The government should set a national target for house-building and build more homes for social rent to help tackle the housing crisis, according to the Chartered Institute of Housing (CIH).
Speaking today at Housing 2014, the organisation’s annual conference and exhibition in Manchester, chief executive Grainia Long said the government must work with housing professionals to address the growing inequality in our housing system.
Long called on the government to play a more direct and active role in housing supply and set a national target for house-building
She said: “The housing market has become a driver of disadvantage and a barrier to improving life chances. The gap between the haves and have-nots in our housing system is getting bigger all the time.
“Three in four people believe it will be harder for their children to find a home they can afford than it has been for them. More and more children are living in temporary accommodation, even though we know this is a terrible start to any child’s life.
“We have a generation of young people who cannot access housing that meets their needs at a price that they can afford. And the income gap between tenures is growing.
“If one our main aims as a society is to leave the world a better place for future generations, we must take action now to tackle the inequalities in our housing system and address the housing crisis head-on.”
She added: “Government must be resolute and defend the need to increase supply. Our polling shows that the public does understand that development is necessary to solve the housing crisis. Resist the temptation to yield to the anti-development lobby, and the profession will back you all the way.
“This means a revitalized and expanded affordable homes programme providing more new homes than we are building at the moment and with a greater mix of provision. And yes this means a return to building new homes at social rents. Not because we want to turn back the clock, but because it is a solution perfectly designed and proven to meet the needs of some of the poorest households.
“Affordable rent has a role to play but does not work for everyone in every location and we shouldn’t pretend it does. The disastrous reduction in numbers of new social housing start represents bad policy – we are storing up trouble for the future and we must reverse this trend.”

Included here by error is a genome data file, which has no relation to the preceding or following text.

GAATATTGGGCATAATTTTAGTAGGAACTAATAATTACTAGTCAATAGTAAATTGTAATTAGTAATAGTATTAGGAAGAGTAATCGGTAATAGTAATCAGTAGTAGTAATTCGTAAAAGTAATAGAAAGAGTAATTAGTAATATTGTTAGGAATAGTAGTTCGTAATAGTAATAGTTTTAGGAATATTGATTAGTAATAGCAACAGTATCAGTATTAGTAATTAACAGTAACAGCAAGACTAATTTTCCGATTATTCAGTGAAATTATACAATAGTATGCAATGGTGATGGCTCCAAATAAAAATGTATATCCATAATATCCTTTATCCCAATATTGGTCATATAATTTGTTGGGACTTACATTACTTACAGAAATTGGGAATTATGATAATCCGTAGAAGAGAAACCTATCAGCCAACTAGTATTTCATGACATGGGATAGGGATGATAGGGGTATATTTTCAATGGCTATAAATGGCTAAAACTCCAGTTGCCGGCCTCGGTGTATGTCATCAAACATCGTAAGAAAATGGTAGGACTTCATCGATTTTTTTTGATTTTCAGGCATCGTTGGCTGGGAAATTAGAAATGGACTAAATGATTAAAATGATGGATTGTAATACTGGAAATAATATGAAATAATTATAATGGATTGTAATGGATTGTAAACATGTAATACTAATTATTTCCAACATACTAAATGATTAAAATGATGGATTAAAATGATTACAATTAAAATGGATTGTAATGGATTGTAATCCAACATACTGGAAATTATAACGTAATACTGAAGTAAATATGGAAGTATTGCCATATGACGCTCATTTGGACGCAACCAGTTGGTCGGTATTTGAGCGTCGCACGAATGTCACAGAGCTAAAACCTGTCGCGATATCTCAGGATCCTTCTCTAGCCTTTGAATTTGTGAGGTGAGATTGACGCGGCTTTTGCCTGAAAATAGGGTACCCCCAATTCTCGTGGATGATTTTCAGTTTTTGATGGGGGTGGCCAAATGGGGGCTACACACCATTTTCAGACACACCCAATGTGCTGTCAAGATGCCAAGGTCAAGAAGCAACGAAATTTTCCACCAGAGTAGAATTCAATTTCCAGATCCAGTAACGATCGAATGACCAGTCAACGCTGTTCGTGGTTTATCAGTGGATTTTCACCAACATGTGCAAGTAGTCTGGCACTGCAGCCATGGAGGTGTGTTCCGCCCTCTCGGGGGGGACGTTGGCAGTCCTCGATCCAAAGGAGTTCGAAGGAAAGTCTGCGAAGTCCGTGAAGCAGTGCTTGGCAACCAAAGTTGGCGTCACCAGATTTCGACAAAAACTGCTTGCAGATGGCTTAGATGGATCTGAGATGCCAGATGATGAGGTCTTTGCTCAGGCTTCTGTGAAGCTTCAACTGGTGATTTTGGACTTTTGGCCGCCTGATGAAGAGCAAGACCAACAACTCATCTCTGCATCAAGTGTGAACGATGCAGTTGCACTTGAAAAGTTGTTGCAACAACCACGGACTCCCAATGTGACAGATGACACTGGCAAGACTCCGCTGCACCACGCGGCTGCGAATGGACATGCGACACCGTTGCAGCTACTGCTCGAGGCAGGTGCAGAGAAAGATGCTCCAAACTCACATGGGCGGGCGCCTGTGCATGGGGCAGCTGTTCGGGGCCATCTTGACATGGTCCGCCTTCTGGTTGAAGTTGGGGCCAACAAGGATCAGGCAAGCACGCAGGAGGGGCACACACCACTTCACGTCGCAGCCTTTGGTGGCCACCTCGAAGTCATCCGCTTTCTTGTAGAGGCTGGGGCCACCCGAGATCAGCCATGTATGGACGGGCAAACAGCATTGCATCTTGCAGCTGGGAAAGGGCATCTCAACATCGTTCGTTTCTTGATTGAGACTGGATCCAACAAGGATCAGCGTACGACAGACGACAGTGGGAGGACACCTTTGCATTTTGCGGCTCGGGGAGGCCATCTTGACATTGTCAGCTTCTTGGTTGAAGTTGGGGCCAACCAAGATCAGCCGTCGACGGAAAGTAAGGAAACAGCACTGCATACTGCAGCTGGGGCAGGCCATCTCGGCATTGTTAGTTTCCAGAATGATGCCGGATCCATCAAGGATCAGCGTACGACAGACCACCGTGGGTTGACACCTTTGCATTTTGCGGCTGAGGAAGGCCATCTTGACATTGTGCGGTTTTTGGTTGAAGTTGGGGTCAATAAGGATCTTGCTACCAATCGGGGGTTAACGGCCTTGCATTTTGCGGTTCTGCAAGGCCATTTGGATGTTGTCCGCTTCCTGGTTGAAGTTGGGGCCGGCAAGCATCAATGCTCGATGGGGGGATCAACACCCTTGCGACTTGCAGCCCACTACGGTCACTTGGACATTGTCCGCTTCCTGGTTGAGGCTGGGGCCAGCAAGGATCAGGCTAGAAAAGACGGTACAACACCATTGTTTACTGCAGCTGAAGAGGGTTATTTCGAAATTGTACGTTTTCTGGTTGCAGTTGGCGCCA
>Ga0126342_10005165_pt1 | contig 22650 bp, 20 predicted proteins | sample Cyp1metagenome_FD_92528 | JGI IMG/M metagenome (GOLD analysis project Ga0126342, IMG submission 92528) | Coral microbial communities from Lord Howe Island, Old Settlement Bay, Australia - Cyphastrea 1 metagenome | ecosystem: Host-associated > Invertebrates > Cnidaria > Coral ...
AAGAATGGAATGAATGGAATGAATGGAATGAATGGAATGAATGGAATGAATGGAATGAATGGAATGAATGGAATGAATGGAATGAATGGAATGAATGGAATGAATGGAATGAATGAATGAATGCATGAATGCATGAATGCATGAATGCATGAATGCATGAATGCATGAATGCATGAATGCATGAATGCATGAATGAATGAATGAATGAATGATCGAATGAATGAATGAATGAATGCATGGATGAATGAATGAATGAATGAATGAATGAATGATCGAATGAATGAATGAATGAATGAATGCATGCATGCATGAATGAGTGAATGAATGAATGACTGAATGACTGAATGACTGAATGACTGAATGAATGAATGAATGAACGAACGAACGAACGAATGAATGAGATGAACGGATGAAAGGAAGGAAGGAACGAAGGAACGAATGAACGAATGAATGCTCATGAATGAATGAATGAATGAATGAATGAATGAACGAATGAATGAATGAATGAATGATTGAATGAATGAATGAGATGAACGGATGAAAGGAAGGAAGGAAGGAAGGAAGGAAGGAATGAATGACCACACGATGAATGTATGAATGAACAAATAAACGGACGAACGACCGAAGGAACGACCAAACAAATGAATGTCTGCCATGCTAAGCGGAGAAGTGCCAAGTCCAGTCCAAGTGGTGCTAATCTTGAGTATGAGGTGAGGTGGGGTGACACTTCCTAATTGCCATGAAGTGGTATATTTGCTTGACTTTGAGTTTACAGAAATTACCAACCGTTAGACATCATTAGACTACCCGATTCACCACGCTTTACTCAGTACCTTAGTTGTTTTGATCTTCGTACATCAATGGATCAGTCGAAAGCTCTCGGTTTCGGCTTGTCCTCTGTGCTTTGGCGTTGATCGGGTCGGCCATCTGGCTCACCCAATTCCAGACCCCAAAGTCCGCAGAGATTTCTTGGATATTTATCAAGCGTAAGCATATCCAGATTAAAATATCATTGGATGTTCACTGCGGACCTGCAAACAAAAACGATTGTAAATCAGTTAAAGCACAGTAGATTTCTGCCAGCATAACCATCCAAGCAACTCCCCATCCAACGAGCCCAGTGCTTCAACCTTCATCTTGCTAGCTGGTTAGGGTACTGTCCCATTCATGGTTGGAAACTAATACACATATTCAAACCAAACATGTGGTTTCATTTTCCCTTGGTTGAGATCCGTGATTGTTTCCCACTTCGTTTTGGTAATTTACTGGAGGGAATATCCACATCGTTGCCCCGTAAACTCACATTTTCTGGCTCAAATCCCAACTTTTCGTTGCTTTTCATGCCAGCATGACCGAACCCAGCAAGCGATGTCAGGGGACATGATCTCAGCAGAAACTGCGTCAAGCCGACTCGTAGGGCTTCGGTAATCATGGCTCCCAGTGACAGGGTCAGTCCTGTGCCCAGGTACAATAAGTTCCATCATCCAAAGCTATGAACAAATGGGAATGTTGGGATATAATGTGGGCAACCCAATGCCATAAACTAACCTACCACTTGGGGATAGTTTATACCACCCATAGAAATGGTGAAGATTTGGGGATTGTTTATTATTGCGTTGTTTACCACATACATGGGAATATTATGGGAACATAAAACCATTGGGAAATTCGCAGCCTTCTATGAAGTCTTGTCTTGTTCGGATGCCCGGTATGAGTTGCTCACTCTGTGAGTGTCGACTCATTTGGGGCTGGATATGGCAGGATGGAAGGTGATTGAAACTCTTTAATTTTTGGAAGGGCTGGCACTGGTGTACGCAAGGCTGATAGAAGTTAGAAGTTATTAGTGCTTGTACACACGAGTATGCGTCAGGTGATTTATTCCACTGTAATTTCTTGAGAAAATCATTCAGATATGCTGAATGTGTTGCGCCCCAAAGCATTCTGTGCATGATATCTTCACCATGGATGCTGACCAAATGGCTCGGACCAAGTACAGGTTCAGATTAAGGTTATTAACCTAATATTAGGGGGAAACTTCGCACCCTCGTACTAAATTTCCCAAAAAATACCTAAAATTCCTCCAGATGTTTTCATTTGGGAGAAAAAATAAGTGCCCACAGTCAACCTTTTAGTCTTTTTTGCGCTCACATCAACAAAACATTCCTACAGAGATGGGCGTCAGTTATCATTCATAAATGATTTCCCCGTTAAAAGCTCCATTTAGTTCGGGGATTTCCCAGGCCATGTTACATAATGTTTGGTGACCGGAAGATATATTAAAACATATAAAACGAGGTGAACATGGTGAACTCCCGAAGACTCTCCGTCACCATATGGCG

She added that the industry also needs to provide a better offer for the middle market – including an expanded programme of low cost home ownership, and called for a grown-up debate on standards in the private rented sector.
She also urged the housing industry to challenge itself more. She said: “As an industry we have not been quick enough to innovate and we need to raise our game. We should all challenge ourselves about what we can do to foster more innovation. There is massive potential to be gained from the creation of a housing innovation fund by the sector for the sector to provide leadership, capacity and a mechanism for testing new ideas and solutions.”
Long said next year’s general election will be the most important for housing in a generation. She added: “Our polling shows that the public finally understands the scale of the crisis. They know we need solutions. And what’s more, they don’t have faith in our political parties to solve it.
“So our test to all parties, is to build a housing system that works for everyone. As housing professionals we won’t accept anything less. And over the next few months as the professional body for housing we are taking that challenge to politicians of all parties. We will demand proof that they are heeding the profession and willing to take the bold steps necessary to change the housing story for good.”